Consider this: Half of all car trips in the United States are for distances of less than 2.5 miles. That's a short bike ride skipped for the sake of circling the parking lot to find an open space. Cycle those trips instead and you don't have to get religion to see the benefits, including weight loss, better heart health, longer life, and more money.
And why not give it a shot for a few weeks? A third of Americans get no exercise at all. More than 8 percent of us suffer from asthma, and 10 million adult Americans have chronic obstructive pulmonary disease, a respiratory disease brought on, in part, by low levels of air pollution. Our cars worsen these conditions by releasing gases that combine to make ozone and particulates, both of which increase the risk of asthma attacks and other lung complaints.
Read More: Two Confirmed Benefits of Biking? Fewer Sick Days, Less Belly Fat
For a study published in the journal Environmental Health Perspectives, researchers at the University of Wisconsin, Madison checked out the benefits of cycling for residents of 11 Midwestern cities, if they replaced short car trips under 2.5 miles with bicycle trips. For the entire Midwestern region covered by their study, they found that a shift to biking would result in 1,295 fewer deaths per year, 860 fewer cases of non-fatal heart attacks, and 2,500 fewer asthma attacks.
They also estimated the combined benefits from better air quality and physical fitness would surpass $8.7 billion per year for the region's 31.3 million people. What's more, eliminating so many miles driven would provide significant greenhouse-gas savings—to the tune of 3.9 billion pounds of carbon dioxide.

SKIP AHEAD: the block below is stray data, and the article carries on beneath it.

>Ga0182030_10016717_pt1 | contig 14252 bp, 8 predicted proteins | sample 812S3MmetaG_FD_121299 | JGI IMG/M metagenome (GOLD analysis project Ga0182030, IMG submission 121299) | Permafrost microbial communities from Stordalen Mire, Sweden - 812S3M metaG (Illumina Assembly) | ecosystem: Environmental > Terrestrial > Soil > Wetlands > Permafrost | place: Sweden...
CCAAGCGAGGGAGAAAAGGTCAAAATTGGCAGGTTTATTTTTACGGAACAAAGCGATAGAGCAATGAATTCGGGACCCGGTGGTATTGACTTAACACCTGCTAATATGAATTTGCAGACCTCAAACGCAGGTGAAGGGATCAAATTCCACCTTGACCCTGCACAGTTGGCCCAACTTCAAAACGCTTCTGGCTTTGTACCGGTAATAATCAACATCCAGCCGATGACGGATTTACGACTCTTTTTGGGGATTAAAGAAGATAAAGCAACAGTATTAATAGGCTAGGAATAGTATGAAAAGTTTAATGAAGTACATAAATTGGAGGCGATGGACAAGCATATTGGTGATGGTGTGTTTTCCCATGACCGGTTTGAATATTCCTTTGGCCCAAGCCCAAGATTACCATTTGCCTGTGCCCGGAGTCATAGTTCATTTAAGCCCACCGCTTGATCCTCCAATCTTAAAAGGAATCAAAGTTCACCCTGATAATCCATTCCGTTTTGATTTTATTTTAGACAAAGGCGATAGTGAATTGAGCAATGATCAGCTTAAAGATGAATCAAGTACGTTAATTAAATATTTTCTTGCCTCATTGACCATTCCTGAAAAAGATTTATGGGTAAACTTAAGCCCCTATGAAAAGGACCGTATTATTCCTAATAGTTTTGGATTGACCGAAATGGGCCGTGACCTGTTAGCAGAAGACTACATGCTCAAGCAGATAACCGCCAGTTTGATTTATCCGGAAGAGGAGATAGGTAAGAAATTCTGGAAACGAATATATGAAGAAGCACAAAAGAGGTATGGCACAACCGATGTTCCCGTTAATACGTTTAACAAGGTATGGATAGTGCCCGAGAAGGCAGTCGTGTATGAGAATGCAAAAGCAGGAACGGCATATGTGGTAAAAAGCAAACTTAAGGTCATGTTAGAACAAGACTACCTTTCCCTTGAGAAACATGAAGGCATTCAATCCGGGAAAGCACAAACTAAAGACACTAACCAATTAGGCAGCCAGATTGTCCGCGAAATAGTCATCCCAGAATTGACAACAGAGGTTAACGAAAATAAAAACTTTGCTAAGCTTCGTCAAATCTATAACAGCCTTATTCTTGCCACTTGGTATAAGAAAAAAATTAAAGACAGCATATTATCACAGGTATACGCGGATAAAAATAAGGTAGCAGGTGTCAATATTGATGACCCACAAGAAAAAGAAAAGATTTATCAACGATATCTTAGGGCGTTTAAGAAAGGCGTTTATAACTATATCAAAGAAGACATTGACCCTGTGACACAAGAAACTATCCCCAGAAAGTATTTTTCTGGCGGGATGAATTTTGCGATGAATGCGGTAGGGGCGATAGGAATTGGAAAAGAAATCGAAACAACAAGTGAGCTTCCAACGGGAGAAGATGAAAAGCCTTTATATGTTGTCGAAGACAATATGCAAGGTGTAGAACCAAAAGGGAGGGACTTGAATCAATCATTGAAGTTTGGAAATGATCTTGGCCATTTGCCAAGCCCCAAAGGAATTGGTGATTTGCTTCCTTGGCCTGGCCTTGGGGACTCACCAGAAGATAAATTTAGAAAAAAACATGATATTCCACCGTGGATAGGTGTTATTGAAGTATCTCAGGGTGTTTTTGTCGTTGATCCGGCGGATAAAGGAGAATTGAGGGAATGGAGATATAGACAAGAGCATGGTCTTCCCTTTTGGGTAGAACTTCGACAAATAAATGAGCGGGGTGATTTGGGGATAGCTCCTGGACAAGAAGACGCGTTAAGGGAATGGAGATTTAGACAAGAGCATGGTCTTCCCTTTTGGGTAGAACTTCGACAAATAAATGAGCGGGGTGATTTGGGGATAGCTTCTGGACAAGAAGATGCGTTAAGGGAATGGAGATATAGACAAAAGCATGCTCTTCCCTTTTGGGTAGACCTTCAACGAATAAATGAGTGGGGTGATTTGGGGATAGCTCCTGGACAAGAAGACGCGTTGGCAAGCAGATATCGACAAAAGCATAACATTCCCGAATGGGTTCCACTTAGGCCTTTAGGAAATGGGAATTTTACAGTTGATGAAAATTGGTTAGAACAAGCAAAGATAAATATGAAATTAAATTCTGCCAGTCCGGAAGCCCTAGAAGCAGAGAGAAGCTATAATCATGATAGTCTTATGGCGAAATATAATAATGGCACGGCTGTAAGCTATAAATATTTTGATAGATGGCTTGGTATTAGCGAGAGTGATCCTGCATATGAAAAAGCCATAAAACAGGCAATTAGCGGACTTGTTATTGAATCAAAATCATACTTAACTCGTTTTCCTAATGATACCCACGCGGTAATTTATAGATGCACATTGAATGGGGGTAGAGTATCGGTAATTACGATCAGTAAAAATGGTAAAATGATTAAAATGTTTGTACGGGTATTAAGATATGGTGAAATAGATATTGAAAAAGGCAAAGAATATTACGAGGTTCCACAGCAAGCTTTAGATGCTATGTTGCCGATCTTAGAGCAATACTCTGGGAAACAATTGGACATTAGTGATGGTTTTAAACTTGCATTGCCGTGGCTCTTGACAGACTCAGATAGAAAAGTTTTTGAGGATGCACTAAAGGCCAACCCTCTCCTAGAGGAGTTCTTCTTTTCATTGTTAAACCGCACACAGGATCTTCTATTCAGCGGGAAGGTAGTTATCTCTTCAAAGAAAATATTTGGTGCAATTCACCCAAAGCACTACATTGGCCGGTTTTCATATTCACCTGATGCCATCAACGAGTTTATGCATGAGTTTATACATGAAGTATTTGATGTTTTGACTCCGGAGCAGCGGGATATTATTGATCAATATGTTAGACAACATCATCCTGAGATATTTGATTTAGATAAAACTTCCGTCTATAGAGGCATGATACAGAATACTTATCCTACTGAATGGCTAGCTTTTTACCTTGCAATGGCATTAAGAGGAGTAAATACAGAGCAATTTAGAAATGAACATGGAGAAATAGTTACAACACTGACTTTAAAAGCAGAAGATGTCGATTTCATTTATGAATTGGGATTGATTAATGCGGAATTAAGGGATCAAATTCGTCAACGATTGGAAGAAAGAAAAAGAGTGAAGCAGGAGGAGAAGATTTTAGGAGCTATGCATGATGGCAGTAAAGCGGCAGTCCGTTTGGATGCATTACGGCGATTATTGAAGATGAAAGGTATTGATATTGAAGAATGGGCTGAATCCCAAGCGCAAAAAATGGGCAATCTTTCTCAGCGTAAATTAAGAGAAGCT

Read More: The No-Excuses Guide to Biking to Work
So take advantage of our globally warmed winter and make these short-haul trips part of a bike-ride to work—it's better for you, your neighbors, and the planet. Here are some basics to bike commuting:
• Commit to biking just a few days a week.
• Buy a good commuting bike—no need for a $2,000 racing bike when a $400 commuter will serve you better.
• Stay seen—use lights and wear bright colors and reflective clothing.
• Leave early—give yourself time to get to work.
• Don't carry too much, and buy a basket or paniers for what you do need; backpacks just weigh you down and make you sweat too much.
• Stow baby wipes and deodorant at work.
• Buy a good lock, preferably from a company that will replace your bike, up to a certain value, in the event that it gets stolen.
Read More: Get Your Bike—and Yourself—Ready for Spring Cycling
And if bike commuting just isn't practical for you, find yourself a nice trail and ride on the weekends. A recent study out of England showed that children who rode bikes just for fun were 40 to 42 percent more likely to be physically fit (according to a standard test) than their non-riding peers.